• A lot of participants agreed with this idea and we had a little discussion about it.
  • A participant said that there will always be a need for someone to facilitate the documentation of knowledge around how to use these tools in the best way for human rights defenders, with tips, tactics, etc.
  • Another person added that overall, improving the quality of tools documentation is essential! At the same time, part of the great value they see in SiaB is knowing which tool to consider using in the first place.
  • Gus concluded saying that both of these were really good points. We need to support FLOSS tools in developing better documentation, and we need as a community to educate industry documentation people (who are usually really nice people!!!) how to build guides with at-risk users in mind. We should be holding this Apple guide up as the gold standard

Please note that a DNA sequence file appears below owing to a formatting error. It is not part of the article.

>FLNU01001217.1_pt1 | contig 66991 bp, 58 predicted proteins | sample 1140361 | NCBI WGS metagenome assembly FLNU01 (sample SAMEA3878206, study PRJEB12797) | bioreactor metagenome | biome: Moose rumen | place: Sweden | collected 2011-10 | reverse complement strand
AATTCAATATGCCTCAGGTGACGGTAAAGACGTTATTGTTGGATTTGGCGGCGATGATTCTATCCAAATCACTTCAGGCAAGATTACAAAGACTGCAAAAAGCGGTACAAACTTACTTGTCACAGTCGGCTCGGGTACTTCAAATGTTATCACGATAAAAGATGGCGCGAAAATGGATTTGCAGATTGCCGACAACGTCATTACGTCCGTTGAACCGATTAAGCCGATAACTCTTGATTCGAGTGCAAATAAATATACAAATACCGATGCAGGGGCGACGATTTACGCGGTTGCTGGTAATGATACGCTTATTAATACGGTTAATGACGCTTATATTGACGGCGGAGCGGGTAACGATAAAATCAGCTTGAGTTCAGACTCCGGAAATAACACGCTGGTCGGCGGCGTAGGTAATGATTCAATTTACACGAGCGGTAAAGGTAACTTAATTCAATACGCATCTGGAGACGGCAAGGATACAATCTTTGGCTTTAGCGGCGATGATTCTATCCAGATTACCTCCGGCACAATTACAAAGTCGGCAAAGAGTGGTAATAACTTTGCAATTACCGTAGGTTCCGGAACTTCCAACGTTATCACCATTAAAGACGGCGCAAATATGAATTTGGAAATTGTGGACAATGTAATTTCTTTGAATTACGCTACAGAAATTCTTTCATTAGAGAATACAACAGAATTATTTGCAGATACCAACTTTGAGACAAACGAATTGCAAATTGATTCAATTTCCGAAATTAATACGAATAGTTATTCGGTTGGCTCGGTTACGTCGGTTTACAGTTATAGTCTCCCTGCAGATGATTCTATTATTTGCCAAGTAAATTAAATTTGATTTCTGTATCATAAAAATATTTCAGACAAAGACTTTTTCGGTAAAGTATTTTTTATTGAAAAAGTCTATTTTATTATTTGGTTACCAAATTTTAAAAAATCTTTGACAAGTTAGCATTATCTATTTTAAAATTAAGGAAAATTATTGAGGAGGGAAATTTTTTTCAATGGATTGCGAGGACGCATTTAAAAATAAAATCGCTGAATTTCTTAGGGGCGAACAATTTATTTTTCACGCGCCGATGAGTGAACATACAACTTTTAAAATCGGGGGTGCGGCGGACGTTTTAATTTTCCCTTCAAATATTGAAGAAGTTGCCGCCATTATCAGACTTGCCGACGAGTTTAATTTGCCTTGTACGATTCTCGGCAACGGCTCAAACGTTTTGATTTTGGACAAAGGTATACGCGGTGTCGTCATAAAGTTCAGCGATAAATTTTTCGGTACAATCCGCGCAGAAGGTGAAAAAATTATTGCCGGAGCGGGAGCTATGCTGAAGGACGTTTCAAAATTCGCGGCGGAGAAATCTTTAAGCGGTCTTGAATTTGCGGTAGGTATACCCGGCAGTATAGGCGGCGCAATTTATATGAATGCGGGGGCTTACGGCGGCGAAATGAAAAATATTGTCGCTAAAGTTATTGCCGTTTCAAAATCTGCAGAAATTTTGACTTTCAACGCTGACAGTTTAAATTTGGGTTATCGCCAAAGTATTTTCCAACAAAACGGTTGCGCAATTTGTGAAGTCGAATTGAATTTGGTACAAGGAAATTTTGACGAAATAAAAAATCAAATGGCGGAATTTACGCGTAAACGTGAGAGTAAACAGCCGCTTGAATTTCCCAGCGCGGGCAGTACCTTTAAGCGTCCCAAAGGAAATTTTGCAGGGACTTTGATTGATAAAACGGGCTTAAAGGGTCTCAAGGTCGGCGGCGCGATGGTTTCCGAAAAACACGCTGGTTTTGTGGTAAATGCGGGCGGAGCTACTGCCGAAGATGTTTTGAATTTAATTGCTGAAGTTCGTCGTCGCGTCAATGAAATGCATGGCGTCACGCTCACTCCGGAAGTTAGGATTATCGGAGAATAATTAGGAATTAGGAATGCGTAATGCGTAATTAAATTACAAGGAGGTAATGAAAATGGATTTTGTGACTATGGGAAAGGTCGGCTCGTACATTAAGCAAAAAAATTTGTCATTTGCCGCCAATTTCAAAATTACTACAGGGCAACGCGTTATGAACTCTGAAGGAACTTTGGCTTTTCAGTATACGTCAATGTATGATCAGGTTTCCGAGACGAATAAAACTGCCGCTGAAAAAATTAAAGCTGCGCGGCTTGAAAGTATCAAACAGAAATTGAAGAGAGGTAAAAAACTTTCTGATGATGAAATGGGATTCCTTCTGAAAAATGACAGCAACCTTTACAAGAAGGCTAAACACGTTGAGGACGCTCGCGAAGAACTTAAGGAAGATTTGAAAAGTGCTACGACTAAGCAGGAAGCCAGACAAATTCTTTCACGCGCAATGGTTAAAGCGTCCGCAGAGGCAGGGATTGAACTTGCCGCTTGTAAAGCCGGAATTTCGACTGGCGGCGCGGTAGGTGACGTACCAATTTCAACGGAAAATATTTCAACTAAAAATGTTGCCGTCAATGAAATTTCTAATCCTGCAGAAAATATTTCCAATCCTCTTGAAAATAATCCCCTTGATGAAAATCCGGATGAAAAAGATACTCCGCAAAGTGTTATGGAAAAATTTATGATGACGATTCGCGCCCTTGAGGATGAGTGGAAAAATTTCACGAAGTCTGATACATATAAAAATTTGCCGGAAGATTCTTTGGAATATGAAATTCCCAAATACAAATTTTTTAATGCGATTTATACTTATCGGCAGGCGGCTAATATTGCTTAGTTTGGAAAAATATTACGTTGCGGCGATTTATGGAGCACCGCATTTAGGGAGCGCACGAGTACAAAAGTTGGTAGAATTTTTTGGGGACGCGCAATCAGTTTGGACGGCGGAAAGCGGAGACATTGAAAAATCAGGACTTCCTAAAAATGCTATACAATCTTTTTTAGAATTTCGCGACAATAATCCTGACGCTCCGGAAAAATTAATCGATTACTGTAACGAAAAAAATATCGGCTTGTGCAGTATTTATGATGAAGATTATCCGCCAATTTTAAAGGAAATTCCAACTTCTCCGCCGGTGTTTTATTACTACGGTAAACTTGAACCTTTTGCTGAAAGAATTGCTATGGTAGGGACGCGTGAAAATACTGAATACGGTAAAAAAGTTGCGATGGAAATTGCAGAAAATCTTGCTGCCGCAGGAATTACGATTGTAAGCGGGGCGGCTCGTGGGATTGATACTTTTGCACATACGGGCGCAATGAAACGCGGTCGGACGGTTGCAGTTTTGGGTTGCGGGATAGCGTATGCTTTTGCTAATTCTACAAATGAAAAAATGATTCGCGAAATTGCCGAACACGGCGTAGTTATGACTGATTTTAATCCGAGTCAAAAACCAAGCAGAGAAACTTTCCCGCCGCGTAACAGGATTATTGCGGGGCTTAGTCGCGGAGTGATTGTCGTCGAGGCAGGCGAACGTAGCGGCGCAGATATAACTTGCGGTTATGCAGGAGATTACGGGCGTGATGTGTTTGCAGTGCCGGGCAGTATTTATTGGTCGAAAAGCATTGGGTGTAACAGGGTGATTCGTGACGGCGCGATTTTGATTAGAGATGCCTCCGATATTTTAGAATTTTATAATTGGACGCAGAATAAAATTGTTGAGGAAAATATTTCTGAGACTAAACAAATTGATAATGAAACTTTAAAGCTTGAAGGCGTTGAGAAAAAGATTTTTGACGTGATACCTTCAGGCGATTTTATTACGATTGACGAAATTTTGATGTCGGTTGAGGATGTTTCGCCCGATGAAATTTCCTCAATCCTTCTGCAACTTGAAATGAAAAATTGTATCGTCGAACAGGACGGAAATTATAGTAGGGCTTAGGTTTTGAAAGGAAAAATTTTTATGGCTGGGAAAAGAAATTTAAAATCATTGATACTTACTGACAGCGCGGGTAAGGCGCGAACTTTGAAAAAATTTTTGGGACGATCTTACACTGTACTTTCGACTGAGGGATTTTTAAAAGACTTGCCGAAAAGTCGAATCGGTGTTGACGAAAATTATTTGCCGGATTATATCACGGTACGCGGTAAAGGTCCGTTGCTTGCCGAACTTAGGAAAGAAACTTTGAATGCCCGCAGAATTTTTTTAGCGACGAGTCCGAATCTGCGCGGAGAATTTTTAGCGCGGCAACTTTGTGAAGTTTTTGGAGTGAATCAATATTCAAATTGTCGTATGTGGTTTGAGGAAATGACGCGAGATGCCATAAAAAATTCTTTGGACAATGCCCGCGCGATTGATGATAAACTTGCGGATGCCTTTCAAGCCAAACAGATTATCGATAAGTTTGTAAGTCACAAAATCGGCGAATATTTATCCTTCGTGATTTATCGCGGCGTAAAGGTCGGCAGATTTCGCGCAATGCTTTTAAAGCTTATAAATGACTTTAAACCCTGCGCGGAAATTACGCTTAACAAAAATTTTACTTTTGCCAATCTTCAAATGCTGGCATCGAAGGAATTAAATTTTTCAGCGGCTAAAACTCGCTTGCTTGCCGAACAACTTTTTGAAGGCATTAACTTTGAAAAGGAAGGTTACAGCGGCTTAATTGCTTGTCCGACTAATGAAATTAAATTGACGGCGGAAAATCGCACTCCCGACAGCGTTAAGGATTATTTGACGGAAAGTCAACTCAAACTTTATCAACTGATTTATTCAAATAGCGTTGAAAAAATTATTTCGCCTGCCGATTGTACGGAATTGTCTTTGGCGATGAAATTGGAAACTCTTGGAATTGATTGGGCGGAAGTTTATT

Security Planner

  • Security Planner is the tool developed by Citizen Lab and Consumer Reports
  • Security Planner is drawn from open source projects, and it is a shape we should all be able to build on, but it's not entirely open source
  • We talked with their team and they'd like to help us fit the content of SiaB into Security Planner, HOWEVER they could only give us their older codebase, which is not as good as their current structure, AND I believe it's based in Contentful? Which is an industry-standard content management tool. For which we'd have to pay subscription fees. Which are... wait for it... billed at the kind of numbers the industry can pay for. Not us in NGOs.
  • With the right resources, time, and money, we could thread this needle and get SiaB content or other stuff we like into Security Planner's EXCELLENT interactive format.